As promised, here are the step-by-step instructions with detailed photos on to make your very own kite using materials from around the house.
A little context for those of you visiting for the first time: Kite-making was the project of the month for the August installment of Spins & Needles in Toronto, and was a featured workshop at the Ottawa Folk Festival this month. Click here to find out more about Spins & Needles, a creative night out based in Ottawa.
You can also check out the full picture set on the blog Flickr page.
So here we go:
DIY PROJECT: KITE-MAKING USING RECYCLED MATERIALS
- Thin wood dowel x 2 pieces (I got a 1/4″ long thin dowel at Home Depot and broke it in half)
–> alternatives include barbecue skewers or any slightly bendable wood
- Masking Tape
- Popsicle Stick
- Plastic bag (I used a colourful plastic bag from a local toy store hanging around the house)
–> alternatives include a garbarge bag or newspaper or shower vinyl on which you can decorate with paint or permanent marker
Create Your Frame
1. Take one of your wood dowels and place it across your second dowel. Place it slightly higher the the mid-point (so that the diamond shape will be more top heavy).
2. Use tape to secure the two dowels. The vertical dowel is your spine and the horizontal dowel is your spar.
Cut Out Your Sail and Attach the Frame
3. Cut your plastic bag first down the sides.
4. Place your frame on top of your bag and cut from the point of the spine to the spar to create your diamond sail. Trim as necessary. Make sure the sides are not too jagged. After the diamond sail has been cut out, flip the sail to the back side.
5. Turn your sail over so that the wrong side faces you. Tape each end of the to the sail dowel using 2” pieces of masking tape: lay 1” on the front side of your sail, then wrap remaining 1” tape over tip of stick and onto opposite side of the sail. Do this for each dowel.
(Tip: when you first cut your bag, don’t cut across the bottom part of your bag so you can maximize the length of the bag and to ensure it will fit your kite frame. Plus if you have enough left over you can use it for the tail or make another kite.)
Prepare 2 Bowstring Tape Mounting Tabs
6. Cut one 4” piece of masking tape. Place toothpick about 1″ down from top on sticky side.
7. Wrap the 1” over the toothpick to create a doubled tab. There should be a remaining 1-2″ of single-layered tape.
8. Use another toothpick to poke a hole through the tape below the toothpick.
9. Snap ends off toothpick that are not wrapped in tape.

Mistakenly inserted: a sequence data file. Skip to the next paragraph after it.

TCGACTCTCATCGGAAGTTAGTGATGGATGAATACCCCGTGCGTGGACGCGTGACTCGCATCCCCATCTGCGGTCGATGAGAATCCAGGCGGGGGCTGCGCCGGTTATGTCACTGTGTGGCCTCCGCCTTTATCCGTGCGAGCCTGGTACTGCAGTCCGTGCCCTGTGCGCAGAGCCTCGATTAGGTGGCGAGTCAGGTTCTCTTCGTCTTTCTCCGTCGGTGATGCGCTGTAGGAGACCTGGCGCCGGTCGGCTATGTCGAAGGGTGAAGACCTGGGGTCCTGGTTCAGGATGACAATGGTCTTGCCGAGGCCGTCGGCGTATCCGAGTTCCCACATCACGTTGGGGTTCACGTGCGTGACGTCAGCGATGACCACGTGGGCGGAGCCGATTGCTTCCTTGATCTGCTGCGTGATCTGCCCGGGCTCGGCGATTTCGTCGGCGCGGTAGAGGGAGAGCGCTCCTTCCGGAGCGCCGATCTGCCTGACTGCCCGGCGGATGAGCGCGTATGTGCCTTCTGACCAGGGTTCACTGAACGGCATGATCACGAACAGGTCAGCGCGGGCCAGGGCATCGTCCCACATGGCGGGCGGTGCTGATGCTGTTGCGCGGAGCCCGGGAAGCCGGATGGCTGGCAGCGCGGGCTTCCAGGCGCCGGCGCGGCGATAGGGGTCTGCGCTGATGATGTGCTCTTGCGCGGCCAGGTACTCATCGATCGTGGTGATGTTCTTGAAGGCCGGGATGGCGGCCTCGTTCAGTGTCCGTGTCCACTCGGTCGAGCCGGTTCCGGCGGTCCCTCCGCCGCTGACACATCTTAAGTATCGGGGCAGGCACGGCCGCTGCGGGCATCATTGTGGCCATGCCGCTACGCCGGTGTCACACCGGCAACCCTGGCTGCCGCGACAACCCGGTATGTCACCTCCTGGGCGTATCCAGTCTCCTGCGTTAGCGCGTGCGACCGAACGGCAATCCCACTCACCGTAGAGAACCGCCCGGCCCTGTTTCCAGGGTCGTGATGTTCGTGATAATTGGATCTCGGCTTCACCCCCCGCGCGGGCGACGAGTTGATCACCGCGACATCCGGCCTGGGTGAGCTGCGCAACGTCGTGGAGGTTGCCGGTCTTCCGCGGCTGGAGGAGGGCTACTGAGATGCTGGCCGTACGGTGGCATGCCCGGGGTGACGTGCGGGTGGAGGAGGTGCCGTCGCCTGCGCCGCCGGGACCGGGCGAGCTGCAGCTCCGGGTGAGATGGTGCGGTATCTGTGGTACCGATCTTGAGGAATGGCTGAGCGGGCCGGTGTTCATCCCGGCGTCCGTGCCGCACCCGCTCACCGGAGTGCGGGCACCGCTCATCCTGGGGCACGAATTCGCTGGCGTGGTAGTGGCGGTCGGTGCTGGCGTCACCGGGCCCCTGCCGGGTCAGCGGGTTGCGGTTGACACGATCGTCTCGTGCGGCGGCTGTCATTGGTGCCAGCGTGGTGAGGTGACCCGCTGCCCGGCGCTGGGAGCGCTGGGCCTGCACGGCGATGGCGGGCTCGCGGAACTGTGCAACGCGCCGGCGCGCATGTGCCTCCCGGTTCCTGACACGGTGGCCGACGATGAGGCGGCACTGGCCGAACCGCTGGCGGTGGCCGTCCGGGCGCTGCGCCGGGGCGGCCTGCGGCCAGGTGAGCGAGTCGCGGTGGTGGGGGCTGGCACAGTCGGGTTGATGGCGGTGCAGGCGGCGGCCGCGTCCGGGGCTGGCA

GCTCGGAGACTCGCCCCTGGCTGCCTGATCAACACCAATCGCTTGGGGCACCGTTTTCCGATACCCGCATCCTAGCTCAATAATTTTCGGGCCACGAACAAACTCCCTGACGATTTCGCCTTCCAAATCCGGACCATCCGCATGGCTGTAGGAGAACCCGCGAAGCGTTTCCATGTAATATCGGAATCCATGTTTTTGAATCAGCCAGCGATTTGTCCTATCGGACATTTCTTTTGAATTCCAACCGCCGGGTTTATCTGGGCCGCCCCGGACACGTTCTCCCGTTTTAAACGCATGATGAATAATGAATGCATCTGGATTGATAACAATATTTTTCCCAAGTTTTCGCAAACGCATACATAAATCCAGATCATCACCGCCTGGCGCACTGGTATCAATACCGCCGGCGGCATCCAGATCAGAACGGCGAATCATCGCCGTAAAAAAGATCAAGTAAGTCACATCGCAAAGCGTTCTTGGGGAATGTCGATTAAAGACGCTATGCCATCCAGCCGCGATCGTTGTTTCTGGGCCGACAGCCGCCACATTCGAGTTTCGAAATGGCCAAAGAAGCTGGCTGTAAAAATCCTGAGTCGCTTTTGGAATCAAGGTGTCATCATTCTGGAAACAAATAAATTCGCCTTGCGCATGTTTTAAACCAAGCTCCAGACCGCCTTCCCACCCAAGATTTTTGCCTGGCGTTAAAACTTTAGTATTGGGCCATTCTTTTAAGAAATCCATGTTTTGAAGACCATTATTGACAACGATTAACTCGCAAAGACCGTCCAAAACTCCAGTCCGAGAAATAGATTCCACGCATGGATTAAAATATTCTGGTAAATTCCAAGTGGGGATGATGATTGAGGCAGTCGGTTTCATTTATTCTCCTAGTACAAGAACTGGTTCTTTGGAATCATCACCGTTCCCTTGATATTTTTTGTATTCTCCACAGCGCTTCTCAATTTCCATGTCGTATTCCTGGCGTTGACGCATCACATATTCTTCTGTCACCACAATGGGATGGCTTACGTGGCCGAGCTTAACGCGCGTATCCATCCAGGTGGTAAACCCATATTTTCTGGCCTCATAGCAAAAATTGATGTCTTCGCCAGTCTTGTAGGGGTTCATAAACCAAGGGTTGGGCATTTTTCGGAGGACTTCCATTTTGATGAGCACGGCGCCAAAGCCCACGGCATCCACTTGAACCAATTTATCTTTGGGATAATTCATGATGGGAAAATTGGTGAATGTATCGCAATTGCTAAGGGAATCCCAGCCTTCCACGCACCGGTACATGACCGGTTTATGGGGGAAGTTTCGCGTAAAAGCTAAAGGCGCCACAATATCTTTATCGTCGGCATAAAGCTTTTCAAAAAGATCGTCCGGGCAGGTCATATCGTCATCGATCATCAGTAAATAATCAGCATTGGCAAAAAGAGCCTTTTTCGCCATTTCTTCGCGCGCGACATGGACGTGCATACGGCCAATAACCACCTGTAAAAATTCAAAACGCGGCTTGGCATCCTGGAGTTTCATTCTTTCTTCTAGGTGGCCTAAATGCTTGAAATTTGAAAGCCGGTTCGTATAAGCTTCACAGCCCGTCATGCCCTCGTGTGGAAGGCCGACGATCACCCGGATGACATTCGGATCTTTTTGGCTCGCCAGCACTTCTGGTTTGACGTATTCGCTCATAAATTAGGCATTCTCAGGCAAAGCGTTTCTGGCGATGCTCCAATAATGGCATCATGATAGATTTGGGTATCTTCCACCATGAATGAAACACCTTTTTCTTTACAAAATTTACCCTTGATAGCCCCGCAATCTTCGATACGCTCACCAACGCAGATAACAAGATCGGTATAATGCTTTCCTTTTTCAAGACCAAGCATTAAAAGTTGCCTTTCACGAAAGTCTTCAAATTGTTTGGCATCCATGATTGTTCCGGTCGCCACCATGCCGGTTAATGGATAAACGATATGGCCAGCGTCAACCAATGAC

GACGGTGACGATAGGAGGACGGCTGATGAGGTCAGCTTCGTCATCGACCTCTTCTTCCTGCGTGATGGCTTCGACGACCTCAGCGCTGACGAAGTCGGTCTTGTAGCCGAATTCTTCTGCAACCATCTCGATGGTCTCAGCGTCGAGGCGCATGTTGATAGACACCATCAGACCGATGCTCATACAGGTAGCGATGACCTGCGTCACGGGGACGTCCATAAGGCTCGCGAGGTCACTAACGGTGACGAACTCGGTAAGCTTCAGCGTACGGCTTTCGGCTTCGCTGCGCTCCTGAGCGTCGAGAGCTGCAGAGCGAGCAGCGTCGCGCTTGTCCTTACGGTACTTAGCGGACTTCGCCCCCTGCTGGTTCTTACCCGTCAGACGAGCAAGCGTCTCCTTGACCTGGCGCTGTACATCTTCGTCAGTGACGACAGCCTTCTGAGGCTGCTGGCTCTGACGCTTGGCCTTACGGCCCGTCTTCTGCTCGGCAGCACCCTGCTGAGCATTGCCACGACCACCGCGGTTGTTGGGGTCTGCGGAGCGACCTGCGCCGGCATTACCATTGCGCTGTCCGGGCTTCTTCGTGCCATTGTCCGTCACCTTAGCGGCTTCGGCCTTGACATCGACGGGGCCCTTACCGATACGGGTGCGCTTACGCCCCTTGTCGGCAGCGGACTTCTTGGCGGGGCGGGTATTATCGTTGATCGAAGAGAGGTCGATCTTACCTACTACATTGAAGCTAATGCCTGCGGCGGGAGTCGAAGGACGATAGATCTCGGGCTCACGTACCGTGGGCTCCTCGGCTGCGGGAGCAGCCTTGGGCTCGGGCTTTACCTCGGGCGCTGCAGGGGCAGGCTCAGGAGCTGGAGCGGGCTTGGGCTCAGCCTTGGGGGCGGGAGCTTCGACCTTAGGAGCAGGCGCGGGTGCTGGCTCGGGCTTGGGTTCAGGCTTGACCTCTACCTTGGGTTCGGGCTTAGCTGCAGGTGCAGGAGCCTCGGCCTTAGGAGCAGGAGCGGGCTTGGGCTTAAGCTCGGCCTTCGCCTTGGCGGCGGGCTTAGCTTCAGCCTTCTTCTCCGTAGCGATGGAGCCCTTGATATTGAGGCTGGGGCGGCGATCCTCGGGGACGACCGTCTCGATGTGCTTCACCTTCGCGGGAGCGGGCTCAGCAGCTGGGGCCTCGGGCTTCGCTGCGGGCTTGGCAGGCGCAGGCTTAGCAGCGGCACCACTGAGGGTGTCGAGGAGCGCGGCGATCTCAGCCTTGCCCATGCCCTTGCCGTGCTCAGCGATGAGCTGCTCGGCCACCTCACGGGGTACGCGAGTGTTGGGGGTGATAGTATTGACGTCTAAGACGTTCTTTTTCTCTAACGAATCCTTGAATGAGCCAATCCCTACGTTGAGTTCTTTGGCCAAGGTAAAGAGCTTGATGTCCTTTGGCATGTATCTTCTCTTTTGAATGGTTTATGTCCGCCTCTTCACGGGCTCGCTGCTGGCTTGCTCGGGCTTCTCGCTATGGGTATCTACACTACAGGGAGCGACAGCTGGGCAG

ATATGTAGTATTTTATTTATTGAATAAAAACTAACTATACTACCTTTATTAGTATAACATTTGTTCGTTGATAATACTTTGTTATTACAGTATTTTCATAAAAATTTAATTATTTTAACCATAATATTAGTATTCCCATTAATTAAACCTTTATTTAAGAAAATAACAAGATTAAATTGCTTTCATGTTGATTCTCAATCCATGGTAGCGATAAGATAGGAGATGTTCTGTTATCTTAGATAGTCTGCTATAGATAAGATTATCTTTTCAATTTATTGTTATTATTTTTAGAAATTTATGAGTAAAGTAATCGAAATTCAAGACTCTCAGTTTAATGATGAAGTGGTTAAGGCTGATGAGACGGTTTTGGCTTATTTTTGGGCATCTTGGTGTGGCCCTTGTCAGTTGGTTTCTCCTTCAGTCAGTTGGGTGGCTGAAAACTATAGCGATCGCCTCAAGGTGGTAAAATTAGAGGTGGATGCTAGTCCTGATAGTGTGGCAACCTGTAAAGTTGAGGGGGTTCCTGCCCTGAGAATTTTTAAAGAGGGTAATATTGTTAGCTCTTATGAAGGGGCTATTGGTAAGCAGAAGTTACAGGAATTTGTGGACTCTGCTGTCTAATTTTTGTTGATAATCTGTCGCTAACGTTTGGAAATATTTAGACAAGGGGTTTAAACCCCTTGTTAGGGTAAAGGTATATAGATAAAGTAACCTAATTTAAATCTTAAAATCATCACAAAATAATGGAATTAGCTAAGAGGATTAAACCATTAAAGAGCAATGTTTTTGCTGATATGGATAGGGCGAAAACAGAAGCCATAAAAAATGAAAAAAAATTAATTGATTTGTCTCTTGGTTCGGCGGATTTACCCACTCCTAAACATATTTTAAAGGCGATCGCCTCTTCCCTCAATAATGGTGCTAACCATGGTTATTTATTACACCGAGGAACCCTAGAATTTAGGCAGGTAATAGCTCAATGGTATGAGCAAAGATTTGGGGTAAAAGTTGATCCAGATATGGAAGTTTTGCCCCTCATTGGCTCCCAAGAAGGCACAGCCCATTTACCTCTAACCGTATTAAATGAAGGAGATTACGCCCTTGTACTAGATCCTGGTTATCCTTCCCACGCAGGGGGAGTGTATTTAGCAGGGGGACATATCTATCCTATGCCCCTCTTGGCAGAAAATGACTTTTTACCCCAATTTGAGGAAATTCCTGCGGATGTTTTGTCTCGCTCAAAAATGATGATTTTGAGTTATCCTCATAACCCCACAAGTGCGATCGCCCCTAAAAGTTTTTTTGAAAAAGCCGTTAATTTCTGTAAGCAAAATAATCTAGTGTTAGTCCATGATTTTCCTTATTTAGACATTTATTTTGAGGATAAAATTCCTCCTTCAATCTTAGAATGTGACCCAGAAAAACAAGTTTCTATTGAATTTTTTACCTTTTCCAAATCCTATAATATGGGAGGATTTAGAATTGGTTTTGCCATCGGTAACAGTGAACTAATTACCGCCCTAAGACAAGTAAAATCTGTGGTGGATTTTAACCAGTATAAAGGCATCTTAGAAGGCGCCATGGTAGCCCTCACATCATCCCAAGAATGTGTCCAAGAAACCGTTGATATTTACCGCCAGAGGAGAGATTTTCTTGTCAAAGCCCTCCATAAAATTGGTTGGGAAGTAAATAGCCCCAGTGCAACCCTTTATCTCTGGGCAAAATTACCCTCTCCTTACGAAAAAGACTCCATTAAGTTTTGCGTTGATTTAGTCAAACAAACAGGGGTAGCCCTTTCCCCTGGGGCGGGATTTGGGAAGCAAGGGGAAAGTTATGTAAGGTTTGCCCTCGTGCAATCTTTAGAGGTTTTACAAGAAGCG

10. Stick one tab on the front of the sail at one end of the spar. Secure with more tape if necessary.
11. Repeat to create second tab and stick on other end of spar.
Create the Horizontal Bowstring
12. Cut a piece of string about 5″ longer than the length of your spar.
13. Tie one end through the tape tab.
14. Pull carefully across sail to create a slight curve and tie it securely to opposite tape tab. When bowed properly, distance should be approximately 2-3″ from center of string to point where sticks cross. If your stick cracks or breaks as you start to bend it, some masking tape wrapped around the sticks should help put it back together.
15. Cut any excess string.
Create Vertical Bridle String
16. Turn your kite on to its front. Find the mid-point between the top of the kite and where the dowels cross.
17. Using a toothpick, poke two holes on either side of the spine.
18. Then poke two holes 3-4” up from the bottom of your kite.
19. Cut a string about 5” longer than your spine.
20. Tie one end of the string through the two holes (doesn’t matter which hole it is) at top of kite. Make sure the string comes back up through the front of the kite AND that the string goes over the spine when it is pulled through the second hole.
21. Pull string across front of kite. Tie other end of string through two holes at other end of kite. Again, make sure the string comes back up through the front of the kite AND that the string goes over the spine when it is pulled through the second hole.
The bridle you have just created will not be taut but loose (this will allow your kite to be more flexible in the wind).
Attach Fly Line to Kite
22. Create a bridle loop: Cut a piece of string about 8” long. Fold it in half and tie a knot to create a loop (overhand knot).
23. Attach loop onto bridle string by placing bridle on top of loop and then pulling ends of loop through itself.
24. Cut at least 30 feet or more of string and wind onto hobby stick.
25. Attach fly line to bridle loop with 2 overhand knots.
Create and Attach the Tail
26. Cut out strips of the remaining part of your plastic bag.
–> alternative: If there’s not enough, use another plastic bag or tie ribbons around string for a bowed tail.
27. Tape end of strips to end of kite.
Whew! You’re done! Now go fly a kite.
Hope you find this project as much fun as I did – I have become a kite convert!
The video that inspired me was this one on Activity TV. You’ll find lots of other kite ideas on that site.